Many scenes in this documentary may have been scripted, but we cannot ignore the message in there. That a section of Ghanaians can be so poor whilst the land they live on abounds in gold is a shame on every Ghanaian. That two debts-ridden yanks can come into a village in Ghana, have a hearing with the CHIEF and his ELDERS and have little school children take the day off school to perform at the gathering is just unbelievable. Surprising how this issue of illegal mining was not a major debate topic during the election period. I guess this is just an indication of how much these politicians care about the people.

For those two greedy yanks, it was a win/win situation whatever the outcome. If they find the gold, they make money and if they did not find the gold, they would still make money from the screening of the documentary. But for us, all we get from this as a nation is bad press and death traps.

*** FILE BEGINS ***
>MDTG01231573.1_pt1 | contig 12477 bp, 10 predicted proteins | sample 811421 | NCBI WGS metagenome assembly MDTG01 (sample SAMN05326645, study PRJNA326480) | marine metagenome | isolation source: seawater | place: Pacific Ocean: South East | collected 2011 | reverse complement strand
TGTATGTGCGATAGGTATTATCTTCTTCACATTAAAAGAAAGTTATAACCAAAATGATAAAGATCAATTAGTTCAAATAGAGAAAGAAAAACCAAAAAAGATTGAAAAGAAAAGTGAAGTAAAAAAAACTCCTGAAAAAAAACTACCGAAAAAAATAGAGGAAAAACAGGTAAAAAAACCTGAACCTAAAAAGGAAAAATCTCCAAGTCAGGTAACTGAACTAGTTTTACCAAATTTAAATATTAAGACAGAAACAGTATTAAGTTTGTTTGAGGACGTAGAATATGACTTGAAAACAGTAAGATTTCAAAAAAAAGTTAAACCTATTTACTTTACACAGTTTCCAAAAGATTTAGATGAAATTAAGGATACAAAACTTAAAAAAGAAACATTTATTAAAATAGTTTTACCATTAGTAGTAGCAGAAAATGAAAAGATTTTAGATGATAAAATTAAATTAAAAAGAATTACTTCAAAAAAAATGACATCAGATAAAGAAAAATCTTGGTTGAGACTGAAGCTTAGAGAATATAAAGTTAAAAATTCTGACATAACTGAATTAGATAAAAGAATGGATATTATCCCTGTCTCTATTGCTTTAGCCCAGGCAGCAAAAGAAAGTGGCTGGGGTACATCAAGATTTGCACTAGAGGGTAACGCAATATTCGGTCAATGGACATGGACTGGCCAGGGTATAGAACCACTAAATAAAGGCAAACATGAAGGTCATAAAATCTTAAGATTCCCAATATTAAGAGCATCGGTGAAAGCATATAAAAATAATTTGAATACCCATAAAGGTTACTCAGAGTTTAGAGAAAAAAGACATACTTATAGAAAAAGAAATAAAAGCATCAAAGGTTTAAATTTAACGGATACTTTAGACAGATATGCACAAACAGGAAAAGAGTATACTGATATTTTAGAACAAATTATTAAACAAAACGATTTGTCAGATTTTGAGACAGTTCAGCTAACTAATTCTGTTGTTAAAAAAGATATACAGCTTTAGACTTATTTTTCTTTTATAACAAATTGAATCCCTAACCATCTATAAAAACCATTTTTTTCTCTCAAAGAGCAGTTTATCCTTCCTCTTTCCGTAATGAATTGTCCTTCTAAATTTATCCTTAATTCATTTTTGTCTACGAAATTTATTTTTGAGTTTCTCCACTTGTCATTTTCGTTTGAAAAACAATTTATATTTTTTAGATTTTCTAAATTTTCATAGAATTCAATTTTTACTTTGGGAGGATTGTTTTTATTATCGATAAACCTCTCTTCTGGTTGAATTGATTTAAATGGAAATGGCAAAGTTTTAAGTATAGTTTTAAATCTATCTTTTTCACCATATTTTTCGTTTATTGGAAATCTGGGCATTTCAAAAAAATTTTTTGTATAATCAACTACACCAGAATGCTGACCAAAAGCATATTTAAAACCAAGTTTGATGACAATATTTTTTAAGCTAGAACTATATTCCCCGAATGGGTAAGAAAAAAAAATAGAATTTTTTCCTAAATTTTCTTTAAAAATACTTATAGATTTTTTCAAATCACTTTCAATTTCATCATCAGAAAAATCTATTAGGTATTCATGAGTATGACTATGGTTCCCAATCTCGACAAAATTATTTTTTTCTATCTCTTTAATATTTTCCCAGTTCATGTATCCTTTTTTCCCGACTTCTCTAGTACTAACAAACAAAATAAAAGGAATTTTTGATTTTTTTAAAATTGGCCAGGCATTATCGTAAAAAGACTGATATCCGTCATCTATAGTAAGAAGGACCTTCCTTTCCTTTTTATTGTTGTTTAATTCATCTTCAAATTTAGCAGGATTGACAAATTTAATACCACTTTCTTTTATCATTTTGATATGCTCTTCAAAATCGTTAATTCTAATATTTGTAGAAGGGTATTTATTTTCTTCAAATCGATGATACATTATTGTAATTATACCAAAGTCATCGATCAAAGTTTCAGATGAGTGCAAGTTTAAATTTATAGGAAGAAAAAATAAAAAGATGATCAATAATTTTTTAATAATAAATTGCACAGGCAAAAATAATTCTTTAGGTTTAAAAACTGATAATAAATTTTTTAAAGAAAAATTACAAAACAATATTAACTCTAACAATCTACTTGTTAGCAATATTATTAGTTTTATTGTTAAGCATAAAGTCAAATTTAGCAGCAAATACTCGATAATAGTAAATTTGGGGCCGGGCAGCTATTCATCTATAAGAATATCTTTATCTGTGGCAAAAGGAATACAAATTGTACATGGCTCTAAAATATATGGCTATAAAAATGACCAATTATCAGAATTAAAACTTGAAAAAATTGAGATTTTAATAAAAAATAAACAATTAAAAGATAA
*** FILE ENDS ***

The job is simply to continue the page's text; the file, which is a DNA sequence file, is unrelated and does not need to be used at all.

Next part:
By Maclean Arthur

Celebrating Christmas the Ghanaian way!

“Afishiapa”: Christmas in Ghana celebrated the commercial and traditional way

 

This Christmas season  millions of people around the world will be celebrating the birth of Christ in many different ways. In many countries around the world Christmas has been commercialised with the focus on bright lights, Santa Claus, mistletoe and gifts.  However some countries have managed to maintain and promote the real reason for season!